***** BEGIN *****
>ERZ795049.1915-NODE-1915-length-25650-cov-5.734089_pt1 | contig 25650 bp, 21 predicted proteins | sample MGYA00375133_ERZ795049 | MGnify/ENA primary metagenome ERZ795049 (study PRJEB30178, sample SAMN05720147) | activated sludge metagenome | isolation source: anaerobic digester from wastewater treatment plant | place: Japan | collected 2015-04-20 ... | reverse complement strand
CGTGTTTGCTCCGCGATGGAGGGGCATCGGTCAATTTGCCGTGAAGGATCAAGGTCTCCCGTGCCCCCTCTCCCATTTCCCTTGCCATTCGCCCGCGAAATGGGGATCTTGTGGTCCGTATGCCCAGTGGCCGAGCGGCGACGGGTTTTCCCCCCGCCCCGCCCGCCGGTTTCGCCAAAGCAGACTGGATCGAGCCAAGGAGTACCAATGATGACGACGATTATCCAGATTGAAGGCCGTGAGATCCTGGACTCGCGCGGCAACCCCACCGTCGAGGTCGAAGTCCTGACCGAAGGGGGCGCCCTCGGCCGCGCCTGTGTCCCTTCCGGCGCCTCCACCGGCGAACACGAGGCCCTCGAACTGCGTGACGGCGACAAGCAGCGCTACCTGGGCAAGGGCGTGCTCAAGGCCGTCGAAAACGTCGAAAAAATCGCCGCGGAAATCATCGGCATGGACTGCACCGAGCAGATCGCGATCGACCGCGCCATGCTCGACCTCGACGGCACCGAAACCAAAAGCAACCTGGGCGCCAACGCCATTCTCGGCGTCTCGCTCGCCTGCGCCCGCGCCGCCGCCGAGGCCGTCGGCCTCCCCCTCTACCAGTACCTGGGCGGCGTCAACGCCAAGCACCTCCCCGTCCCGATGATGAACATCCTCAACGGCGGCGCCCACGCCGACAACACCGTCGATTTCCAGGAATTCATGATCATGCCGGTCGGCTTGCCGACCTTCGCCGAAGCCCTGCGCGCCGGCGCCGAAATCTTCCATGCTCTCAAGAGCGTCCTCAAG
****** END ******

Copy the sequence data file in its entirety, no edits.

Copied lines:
>ERZ795049.1915-NODE-1915-length-25650-cov-5.734089_pt1 | contig 25650 bp, 21 predicted proteins | sample MGYA00375133_ERZ795049 | MGnify/ENA primary metagenome ERZ795049 (study PRJEB30178, sample SAMN05720147) | activated sludge metagenome | isolation source: anaerobic digester from wastewater treatment plant | place: Japan | collected 2015-04-20 ... | reverse complement strand
CGTGTTTGCTCCGCGATGGAGGGGCATCGGTCAATTTGCCGTGAAGGATCAAGGTCTCCCGTGCCCCCTCTCCCATTTCCCTTGCCATTCGCCCGCGAAATGGGGATCTTGTGGTCCGTATGCCCAGTGGCCGAGCGGCGACGGGTTTTCCCCCCGCCCCGCCCGCCGGTTTCGCCAAAGCAGACTGGATCGAGCCAAGGAGTACCAATGATGACGACGATTATCCAGATTGAAGGCCGTGAGATCCTGGACTCGCGCGGCAACCCCACCGTCGAGGTCGAAGTCCTGACCGAAGGGGGCGCCCTCGGCCGCGCCTGTGTCCCTTCCGGCGCCTCCACCGGCGAACACGAGGCCCTCGAACTGCGTGACGGCGACAAGCAGCGCTACCTGGGCAAGGGCGTGCTCAAGGCCGTCGAAAACGTCGAAAAAATCGCCGCGGAAATCATCGGCATGGACTGCACCGAGCAGATCGCGATCGACCGCGCCATGCTCGACCTCGACGGCACCGAAACCAAAAGCAACCTGGGCGCCAACGCCATTCTCGGCGTCTCGCTCGCCTGCGCCCGCGCCGCCGCCGAGGCCGTCGGCCTCCCCCTCTACCAGTACCTGGGCGGCGTCAACGCCAAGCACCTCCCCGTCCCGATGATGAACATCCTCAACGGCGGCGCCCACGCCGACAACACCGTCGATTTCCAGGAATTCATGATCATGCCGGTCGGCTTGCCGACCTTCGCCGAAGCCCTGCGCGCCGGCGCCGAAATCTTCCATGCTCTCAAGAGCGTCCTCAAG